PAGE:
Feed the Future
This project is part of the U.S. Government's global hunger and food security initiative.

3.3.2. Upgrading Plan

The industry upgrading plan follows the development of a common vision by industry actors. It addresses what needs to be done to achieve the vision for competitiveness, particularly through fostering investments and sharing information. Competitiveness strategy designers must work closely with a range of private-sector stakeholders to review the opportunities and constraints they jointly identified and prioritized during the value chain analysis and facilitate the preparation of a plan that describes how to take advantage of the best options and resolve related problems to enhance industry competitiveness. The designers should support initiatives that:

  • Promote investment to relieve constraints and open up opportunities;
  • Foster learning among firms that increase their willingness to take on new risks and adopt innovations. Illustrative examples include 1) the facilitation of meetings that provide firms an opportunity to meet in a "neutral" space and 2) risk-sharing between buyers and suppliers through appropriately constructed contracts;
  • Require small steps with manageable risk such as grading and selling product to a range of buyers with different requirements to diversify income streams and ensure a more secure and stable livelihood; and
  • Offer benefits in the near term to maintain stakeholder commitment. Convincing beach front hotels to work together to clear the shore of noxious refuse soon resulted in noticeably cleaner beaches, an increase in the number of tourists and collaboration by chain actors on efforts to overcome other constraints to the area's tourism industry.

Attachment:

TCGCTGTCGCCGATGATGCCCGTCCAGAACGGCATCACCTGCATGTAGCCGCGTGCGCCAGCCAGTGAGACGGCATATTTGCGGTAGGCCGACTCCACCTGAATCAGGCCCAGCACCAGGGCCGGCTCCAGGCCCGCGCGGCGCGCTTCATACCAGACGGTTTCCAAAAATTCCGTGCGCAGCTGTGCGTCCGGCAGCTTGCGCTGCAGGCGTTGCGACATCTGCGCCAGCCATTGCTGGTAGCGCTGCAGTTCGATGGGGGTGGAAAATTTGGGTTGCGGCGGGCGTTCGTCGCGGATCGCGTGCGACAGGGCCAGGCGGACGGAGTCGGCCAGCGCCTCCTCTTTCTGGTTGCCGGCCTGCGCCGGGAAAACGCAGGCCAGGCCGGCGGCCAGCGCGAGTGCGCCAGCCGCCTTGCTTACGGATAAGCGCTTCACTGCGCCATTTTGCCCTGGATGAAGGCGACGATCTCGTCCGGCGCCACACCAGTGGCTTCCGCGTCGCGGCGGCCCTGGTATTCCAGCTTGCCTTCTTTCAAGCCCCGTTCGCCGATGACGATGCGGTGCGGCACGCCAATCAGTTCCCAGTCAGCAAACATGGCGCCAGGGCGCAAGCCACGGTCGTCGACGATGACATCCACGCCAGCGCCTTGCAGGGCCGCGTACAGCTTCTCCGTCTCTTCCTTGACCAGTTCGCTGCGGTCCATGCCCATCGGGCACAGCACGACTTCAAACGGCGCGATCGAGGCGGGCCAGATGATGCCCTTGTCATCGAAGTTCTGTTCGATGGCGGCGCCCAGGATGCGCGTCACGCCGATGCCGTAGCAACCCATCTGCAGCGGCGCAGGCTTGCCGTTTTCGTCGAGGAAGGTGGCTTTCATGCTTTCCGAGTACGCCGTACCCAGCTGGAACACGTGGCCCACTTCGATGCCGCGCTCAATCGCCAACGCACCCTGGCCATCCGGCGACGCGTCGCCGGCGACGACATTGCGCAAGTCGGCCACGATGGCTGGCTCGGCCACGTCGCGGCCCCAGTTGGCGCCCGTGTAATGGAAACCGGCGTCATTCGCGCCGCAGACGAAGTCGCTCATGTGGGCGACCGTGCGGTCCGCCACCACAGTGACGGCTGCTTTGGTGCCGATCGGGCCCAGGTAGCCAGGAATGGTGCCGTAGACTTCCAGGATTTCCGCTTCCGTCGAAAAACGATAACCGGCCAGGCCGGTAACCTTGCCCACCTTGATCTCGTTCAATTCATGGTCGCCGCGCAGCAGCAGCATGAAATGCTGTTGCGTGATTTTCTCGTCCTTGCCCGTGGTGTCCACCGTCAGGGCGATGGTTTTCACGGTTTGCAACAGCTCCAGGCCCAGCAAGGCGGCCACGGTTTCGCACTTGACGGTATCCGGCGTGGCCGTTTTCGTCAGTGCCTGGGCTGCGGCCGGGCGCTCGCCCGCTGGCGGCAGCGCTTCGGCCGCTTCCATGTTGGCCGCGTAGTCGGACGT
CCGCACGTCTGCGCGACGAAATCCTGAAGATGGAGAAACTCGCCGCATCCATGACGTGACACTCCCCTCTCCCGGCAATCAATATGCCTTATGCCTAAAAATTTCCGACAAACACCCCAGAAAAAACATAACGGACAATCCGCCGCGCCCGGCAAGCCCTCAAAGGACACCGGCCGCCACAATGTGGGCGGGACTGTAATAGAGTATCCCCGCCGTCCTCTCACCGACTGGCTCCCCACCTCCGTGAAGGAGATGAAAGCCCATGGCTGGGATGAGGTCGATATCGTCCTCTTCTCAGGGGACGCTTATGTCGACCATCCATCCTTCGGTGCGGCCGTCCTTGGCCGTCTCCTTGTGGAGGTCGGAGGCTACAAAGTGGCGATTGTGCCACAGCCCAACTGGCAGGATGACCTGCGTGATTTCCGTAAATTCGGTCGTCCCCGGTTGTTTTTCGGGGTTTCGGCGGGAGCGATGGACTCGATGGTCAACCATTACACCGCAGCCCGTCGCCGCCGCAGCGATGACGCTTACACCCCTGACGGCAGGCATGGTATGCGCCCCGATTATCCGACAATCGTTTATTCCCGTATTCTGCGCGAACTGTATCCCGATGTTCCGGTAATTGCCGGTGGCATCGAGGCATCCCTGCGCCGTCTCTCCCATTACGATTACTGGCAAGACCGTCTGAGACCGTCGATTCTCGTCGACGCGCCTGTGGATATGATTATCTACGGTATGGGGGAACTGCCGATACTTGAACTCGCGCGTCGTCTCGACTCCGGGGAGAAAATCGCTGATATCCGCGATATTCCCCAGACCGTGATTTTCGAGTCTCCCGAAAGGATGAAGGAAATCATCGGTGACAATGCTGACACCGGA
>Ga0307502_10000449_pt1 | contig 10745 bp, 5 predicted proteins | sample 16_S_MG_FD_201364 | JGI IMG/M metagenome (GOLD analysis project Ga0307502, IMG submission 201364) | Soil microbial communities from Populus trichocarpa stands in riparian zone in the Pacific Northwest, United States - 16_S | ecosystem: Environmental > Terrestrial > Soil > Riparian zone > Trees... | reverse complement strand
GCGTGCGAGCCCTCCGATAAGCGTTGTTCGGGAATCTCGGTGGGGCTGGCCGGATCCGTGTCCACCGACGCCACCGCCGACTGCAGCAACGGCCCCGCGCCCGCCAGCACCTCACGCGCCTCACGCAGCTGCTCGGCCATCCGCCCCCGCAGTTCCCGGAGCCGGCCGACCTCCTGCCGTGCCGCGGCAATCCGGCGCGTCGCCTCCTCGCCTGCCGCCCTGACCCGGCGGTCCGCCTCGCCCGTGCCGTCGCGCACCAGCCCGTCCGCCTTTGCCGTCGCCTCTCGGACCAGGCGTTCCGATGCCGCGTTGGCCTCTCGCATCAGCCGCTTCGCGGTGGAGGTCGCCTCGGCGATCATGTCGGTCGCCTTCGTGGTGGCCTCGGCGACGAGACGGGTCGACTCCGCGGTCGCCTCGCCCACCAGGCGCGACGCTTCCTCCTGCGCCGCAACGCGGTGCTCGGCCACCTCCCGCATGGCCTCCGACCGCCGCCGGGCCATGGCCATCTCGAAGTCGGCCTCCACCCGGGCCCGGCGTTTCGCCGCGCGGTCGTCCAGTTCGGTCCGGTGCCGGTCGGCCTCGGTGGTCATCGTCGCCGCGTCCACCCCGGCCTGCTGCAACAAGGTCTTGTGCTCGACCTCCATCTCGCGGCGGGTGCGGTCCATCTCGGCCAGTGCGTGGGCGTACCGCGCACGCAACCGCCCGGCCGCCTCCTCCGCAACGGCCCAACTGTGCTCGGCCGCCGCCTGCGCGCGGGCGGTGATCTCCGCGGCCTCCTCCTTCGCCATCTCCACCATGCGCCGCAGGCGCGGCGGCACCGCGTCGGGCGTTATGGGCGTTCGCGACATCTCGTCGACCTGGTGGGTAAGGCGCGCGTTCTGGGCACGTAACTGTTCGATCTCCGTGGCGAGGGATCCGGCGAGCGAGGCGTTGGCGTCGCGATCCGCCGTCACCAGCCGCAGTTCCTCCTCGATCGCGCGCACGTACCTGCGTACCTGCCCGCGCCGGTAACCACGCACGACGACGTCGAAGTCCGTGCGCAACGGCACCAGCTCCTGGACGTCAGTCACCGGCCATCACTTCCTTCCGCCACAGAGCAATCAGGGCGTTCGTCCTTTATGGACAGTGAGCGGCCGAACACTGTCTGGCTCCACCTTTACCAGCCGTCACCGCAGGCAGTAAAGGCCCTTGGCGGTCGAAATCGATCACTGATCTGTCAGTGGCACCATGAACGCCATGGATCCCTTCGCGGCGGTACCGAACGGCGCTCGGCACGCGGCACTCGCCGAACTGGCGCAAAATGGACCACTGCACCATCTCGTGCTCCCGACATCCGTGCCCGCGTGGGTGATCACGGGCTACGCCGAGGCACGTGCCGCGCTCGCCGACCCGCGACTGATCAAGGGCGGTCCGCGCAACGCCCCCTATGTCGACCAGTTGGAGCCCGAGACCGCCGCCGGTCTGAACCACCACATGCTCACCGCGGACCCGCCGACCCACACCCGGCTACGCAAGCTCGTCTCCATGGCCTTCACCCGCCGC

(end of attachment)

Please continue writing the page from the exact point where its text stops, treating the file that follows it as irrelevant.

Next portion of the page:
While firm-level upgrading emphasizes the ability of individual firms to adapt to changing market conditions, value chain upgrading must include interventions that affect the behavior of the entire industry by demonstrating a deep understanding of industry governance, how relationships between actors in the chain are structured, and knowing which players have the capacity to generate change. Designers need to identify:

  • influential actors along the chain—a village chief, successful importer, lead farmer or other prominent player; and
  • aggregation points where interventions can lead to systemic change, for example a bank that furnishes most of the agriculture sector’s financing or a processing firm that buys from large numbers of producers.

In addition, designers and implementers should avoid enterprise-level interventions unless a particular firm or group of firms has the potential to stimulate change throughout the value chain. In such a situation, the goal still should be to improve the competitiveness of the entire industry and to ensure that benefits reach MSEs.